EU will renew fisheries agreement with Morocco much to the Polisario’s discontent

The European Union is determined to renew in 2018 the fisheries agreement with Morocco, which came into force in 2014, a news that distraught the Polisario leaders.

Brussels made the decision on the basis of the recent “retrospective and prospective evaluation report of the protocol to the partnership agreement in the field of sustainable fisheries between the European Union and the Kingdom of Morocco”.

In its conclusions, the Directorate for Maritime Affairs and Fisheries of the European Commission (EC) recommends the renewal of the Morocco-EU fisheries agreement, saying it represents “an instrument of in-depth cooperation with Morocco, which is strongly involved in South-South cooperation”.

The report also concludes that the fisheries accord has achieved its objective of supporting the industry’s sustainable development.

In the report, which was submitted to the European Parliament before it is published in January 2018, the European Commission considers that the fisheries agreement allows the EU to generate a good return, as every Euro invested generates 2.78 euros of total value added – directly and indirectly- while only 7 years ago, in 2010, the return was 0.65 euro in total value added. At the same time, it contributes to the development of the fisheries sector in Morocco.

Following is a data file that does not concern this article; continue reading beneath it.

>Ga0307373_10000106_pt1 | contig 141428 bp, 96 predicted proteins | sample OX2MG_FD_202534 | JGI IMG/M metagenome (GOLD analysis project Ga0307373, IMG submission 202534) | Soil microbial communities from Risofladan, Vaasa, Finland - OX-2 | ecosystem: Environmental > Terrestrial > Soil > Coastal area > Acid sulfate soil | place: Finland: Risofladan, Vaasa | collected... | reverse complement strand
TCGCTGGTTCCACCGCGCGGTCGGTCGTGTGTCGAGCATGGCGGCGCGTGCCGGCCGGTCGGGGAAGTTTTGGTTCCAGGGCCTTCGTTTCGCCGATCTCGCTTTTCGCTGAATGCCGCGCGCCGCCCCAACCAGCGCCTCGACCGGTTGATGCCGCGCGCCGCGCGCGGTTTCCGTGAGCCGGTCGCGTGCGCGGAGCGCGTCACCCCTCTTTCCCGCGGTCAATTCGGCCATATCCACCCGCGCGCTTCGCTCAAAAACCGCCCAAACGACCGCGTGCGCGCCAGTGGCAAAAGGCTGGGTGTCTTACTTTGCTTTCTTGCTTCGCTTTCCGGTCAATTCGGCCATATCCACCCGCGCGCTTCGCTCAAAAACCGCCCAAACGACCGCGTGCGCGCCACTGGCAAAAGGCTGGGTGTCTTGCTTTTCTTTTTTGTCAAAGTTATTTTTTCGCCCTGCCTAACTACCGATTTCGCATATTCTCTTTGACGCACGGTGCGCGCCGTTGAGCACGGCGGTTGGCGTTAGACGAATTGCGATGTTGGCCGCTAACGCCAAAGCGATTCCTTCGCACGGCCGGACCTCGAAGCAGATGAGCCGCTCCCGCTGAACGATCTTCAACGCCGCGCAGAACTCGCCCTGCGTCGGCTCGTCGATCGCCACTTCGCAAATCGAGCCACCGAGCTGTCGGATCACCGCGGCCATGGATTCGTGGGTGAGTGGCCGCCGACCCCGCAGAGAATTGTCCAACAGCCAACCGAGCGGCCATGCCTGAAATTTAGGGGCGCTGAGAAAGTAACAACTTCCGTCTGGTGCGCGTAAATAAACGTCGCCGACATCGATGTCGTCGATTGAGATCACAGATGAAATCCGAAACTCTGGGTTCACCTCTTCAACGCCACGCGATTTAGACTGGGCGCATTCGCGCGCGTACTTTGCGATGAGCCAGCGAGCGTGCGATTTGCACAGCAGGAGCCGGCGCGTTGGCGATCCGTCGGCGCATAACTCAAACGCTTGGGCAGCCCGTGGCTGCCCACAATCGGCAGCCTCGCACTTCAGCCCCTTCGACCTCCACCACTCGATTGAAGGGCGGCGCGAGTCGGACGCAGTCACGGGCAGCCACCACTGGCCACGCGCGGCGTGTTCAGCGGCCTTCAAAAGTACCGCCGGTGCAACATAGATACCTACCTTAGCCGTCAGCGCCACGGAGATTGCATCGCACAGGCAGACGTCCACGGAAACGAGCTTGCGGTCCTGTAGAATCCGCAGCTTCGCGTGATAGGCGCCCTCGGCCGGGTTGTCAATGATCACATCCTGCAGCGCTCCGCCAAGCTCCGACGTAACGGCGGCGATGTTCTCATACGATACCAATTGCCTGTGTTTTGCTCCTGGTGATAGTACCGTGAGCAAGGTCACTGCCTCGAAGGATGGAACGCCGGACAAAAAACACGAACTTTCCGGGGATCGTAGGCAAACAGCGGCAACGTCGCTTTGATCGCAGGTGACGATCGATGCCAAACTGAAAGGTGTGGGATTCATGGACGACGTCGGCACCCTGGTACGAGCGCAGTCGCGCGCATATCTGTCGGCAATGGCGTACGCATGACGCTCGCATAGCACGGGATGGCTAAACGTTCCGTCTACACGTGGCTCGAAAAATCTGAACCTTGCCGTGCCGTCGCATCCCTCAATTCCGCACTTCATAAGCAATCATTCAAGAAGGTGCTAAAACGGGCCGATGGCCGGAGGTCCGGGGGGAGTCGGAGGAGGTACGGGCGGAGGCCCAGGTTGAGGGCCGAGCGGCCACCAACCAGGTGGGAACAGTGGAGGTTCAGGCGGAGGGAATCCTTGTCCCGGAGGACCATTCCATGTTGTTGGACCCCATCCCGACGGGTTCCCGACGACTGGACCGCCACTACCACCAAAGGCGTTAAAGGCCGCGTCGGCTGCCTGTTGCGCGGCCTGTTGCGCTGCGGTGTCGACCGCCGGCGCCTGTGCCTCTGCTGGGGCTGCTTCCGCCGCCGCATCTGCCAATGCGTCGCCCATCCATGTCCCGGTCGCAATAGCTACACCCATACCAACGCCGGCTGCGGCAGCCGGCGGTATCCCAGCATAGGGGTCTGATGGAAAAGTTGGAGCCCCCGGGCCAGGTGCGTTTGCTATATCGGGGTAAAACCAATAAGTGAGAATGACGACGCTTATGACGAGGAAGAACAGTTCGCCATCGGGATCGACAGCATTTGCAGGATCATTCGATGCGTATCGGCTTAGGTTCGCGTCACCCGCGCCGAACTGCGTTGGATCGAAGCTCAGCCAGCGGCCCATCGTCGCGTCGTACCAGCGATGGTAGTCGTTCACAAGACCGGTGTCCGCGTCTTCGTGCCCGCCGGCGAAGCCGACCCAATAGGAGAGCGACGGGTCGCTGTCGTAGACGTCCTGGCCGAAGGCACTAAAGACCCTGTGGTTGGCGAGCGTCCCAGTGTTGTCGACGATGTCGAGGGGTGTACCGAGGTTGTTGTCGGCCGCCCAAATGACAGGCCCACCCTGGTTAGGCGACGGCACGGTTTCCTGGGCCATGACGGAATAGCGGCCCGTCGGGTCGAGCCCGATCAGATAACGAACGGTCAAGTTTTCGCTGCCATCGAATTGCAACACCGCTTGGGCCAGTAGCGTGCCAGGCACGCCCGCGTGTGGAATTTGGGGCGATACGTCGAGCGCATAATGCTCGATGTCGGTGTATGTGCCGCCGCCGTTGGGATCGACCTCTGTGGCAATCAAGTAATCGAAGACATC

According to the European Maritime Affairs Directorate, the agreement has proved “effective in achieving its objective of sustainability of exploitation”. Also, 75% of the agreement’s socio-economic impacts benefit the regions of Dakhla -Oued-Eddahab and Laayoune-Boujdour-Sakia El Hamra and 66% of the amount earmarked for sectoral support, about €37 million, benefit these same regions.

Ignoring this reality, Polisario leaders rushed to campaign against the EU’s decision to renew its fisheries agreement with the Kingdom.

At the same time, they continue to denounce the exploitation of the Western Sahara fisheries resources by Morocco in a vain attempt to dissuade Europeans from importing fish products caught off Western Sahara.

But it is to no avail. The EU had already decided in 2016 that inclusion of the waters off the coast of Western Sahara into the EU-Morocco Fisheries Agreement is in line with relevant provisions of international law. “The Protocol contains provisions ensuring that it fully complies with international law and serves the interests of all the populations concerned,” the EU had stated.


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